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Index funds feeling lucky?
Google is probably going to be added to the S&P 500 at some point in the next year.
August 31, 2004: 12:18 PM EDT
By Paul R. La Monica, CNN/Money senior writer

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NEW YORK (CNN/Money) - You may have stayed away from Google's initial public offering.

But if you're like many investors, you probably own an S&P 500 index fund. And that means you'll probably have to start caring about Google's fundamentals and valuation in the not-so-distant future.

There were some vague rumblings on the day of Google's IPO about it quickly being added to the benchmark index. That was just idle chatter however. And as I'm about to explain, there are a couple of reasons why Google probably won't be added before the end of this year.

But mark my words, Google (GOOG: Research, Estimates) will most likely be added to the S&P 500 at some point in 2005.

According to the Standard & Poor's Web site, here are the main criteria for addition or deletion to the S&P 500 index:

It must be a U.S. company with a market capitalization of at least $4 billion.

Done. The No .1 search engine firm has a market value of about $28 billion. As a matter of fact, Google's market value is greater than 420 of the companies in the S&P 500.

It needs to demonstrate financial viability, which Standard & Poor's defines as usually being 4 consecutive quarters of positive reported earnings.

Google has already accomplished that. David Blitzer, managing director and chairman of the index committee for Standard & Poor's, said, however, that the committee usually prefers to wait about 12 months before considering adding shares of newly public companies to the index.

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But Standard & Poor's has made exceptions to this rule before. Palm, for example, was added to the S&P 500 in July 2000, just four months after being spun-off from 3Com. (Palm is no longer in the index.)

Insurer MetLife went public in June 2000 and was added to the S&P 500 in December of that year. And insurers Principal Financial Group, Prudential Financial and Anthem, which all went public in December 2001, were all added to the index in July 2002.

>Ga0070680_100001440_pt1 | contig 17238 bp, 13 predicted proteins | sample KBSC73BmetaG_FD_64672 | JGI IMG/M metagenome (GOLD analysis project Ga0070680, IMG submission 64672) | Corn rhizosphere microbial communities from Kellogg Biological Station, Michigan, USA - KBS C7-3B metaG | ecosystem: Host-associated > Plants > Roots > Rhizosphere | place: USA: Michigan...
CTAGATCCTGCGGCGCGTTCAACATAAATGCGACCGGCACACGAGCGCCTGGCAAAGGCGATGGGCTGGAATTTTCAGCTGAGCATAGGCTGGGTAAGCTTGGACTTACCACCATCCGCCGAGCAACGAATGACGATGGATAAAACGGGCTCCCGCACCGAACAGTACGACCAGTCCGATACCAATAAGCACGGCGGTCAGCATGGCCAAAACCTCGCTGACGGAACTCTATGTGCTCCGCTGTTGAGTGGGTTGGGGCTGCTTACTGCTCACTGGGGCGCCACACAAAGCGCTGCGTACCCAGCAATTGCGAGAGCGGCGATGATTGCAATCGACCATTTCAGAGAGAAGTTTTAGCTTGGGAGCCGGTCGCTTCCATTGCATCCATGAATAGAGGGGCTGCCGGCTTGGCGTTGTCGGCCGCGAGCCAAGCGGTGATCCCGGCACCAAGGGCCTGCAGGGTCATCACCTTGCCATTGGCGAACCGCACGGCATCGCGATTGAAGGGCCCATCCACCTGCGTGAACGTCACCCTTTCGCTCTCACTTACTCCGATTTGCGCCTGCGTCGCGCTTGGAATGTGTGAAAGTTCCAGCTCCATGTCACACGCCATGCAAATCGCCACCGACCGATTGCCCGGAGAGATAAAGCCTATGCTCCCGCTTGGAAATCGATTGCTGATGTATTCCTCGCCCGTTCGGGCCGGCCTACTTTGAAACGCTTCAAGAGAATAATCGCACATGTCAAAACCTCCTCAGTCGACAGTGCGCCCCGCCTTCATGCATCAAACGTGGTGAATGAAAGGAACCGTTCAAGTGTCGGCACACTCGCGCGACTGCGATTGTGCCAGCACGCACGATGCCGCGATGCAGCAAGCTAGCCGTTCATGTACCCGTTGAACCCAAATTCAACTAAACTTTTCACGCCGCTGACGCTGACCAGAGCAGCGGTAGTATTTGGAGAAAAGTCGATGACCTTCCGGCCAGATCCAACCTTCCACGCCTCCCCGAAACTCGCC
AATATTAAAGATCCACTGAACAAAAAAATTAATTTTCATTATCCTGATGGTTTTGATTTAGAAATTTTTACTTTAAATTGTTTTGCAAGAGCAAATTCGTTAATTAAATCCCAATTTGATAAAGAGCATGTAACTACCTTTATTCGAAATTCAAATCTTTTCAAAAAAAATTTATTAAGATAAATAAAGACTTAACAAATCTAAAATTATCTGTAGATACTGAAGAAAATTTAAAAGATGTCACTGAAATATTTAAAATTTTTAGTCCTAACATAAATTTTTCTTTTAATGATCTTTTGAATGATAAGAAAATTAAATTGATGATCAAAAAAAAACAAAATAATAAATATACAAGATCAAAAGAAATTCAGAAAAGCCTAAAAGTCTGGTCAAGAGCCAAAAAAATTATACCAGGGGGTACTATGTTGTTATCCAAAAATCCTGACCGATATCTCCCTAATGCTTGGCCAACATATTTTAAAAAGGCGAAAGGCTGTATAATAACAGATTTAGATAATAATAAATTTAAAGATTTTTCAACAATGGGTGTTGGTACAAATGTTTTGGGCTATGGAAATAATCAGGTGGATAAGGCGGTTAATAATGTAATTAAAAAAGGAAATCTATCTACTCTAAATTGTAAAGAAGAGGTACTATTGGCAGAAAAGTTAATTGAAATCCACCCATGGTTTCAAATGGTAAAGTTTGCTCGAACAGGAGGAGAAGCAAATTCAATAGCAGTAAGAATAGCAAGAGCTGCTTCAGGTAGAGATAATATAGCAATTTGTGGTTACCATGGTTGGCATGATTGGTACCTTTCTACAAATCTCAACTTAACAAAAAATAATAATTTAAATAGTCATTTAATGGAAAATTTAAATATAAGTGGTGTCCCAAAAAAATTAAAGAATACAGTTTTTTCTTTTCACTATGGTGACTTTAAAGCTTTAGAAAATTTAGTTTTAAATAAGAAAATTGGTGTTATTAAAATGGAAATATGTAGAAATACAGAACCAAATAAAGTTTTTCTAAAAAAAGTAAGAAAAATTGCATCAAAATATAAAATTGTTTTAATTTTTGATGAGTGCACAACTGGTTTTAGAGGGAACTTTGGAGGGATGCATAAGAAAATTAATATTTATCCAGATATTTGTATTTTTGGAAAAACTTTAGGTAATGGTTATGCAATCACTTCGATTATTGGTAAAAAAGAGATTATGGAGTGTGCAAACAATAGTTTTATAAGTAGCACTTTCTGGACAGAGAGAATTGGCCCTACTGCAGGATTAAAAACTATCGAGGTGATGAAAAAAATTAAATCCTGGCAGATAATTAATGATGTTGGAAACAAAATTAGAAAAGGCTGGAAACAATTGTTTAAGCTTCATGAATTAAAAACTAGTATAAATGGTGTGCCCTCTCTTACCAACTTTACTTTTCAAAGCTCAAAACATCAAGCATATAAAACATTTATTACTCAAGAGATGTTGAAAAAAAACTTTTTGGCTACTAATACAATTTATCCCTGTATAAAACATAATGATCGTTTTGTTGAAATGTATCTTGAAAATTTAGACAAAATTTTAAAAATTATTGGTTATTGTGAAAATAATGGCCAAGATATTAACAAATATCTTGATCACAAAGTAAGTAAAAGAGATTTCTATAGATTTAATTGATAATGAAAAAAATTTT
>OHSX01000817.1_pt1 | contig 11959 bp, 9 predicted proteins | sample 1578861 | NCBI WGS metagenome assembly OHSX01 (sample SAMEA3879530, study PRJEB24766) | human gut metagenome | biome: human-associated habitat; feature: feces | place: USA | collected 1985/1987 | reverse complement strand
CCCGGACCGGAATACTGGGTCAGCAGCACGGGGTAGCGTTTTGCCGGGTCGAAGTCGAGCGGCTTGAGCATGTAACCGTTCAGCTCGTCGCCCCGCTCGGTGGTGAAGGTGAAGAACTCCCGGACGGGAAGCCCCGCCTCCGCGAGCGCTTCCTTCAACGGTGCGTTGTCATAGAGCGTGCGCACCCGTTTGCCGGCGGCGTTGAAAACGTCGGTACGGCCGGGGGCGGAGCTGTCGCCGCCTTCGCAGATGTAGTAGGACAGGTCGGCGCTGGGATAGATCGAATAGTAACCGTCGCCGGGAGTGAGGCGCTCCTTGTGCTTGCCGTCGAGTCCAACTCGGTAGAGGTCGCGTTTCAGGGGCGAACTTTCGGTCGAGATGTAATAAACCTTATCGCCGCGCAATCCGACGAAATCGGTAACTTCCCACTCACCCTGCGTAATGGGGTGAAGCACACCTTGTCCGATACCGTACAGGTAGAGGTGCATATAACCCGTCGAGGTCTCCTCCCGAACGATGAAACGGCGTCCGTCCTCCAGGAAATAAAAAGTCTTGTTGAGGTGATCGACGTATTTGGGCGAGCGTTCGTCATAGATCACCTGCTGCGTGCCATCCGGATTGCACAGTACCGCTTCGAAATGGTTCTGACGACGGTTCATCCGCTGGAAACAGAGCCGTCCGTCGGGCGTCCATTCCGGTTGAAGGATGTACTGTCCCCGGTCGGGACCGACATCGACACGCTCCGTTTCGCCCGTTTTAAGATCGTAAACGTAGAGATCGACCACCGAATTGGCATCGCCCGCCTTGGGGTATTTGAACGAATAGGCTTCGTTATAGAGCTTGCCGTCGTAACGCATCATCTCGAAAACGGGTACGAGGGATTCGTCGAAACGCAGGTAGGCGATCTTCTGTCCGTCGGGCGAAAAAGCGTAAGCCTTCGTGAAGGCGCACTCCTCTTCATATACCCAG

Even if the S&P index committee members wait for Google to report four consecutive quarters of earnings as a public company, it wouldn't represent a major stumbling block. It's hard to believe that Google will wind up stumbling into the red anytime soon.

There needs to be adequate liquidity and a reasonable price, i.e., the ratio of the annual dollar amount traded to market value should be at least 0.3.

So in Google's case, approximately $8.4 billion of stock should trade a year. About $6.7 billion worth of the company's shares have changed hands in their first 8 days of trading, so that shouldn't be a problem.

The public float must be at least 50 percent of the stock.

Tech Biz
S&P 500
By Paul R. La Monica

This is the main issue preventing Google from being considered right now, Blitzer said. Google only sold about 20 million of its 271.2 million shares in the IPO. So more shares need to be available to the average investor before Google could be added to the index.

But as my colleague Eric Hellweg pointed out in a column Monday, that probably won't be a concern for much longer. A large number of shares are likely to hit the markets during the next six months, as various lock-up periods for insiders expire.

A company must also be an operating company (as opposed to a closed-end fund, holding company or investment vehicle).

No problem there obviously. Google isn't a mini-Berkshire Hathaway, despite the co-founders' apparent fascination with Warren Buffett.

And finally, Standard & Poor's said that when considering additions to its major indexes, it is looking to help maintain an appropriate sector balance.

Relevant as Google?
These 7 S&P 500 techs have much smaller market values and are expected to post lower sales figures than Google.
CompanyMarket valueEst. 2005 sales
Applied Micro Circuits$1.1 billion$300 million
Ciena$999 million$369 million
PMC-Sierra$1.7 billion$433 million
QLogic$2.4 billion$545 million
Citrix Systems$2.7 billion$690 million
Mercury Interactive$3.2 billion$780 million
JDS Uniphase$4.4 billion$811 million
* as of 8/30/04

Given the changes in tech over the past few years, Google would seem to be a far more relevant gauge of the sector's health than a host of much-smaller firms still in the index.

Google's expected 2005 sales of $2.4 billion are higher than sales forecast for 92 companies in the benchmark index, including several formerly hot tech firms. (See the chart to the right)

Even Blitzer admitted that the S&P is keeping a close eye on Google. "We're interested in the company like everybody else is," Blitzer said.

So once the available float crosses that 50 percent threshold, don't be surprised if Google gets named to the index shortly thereafter.

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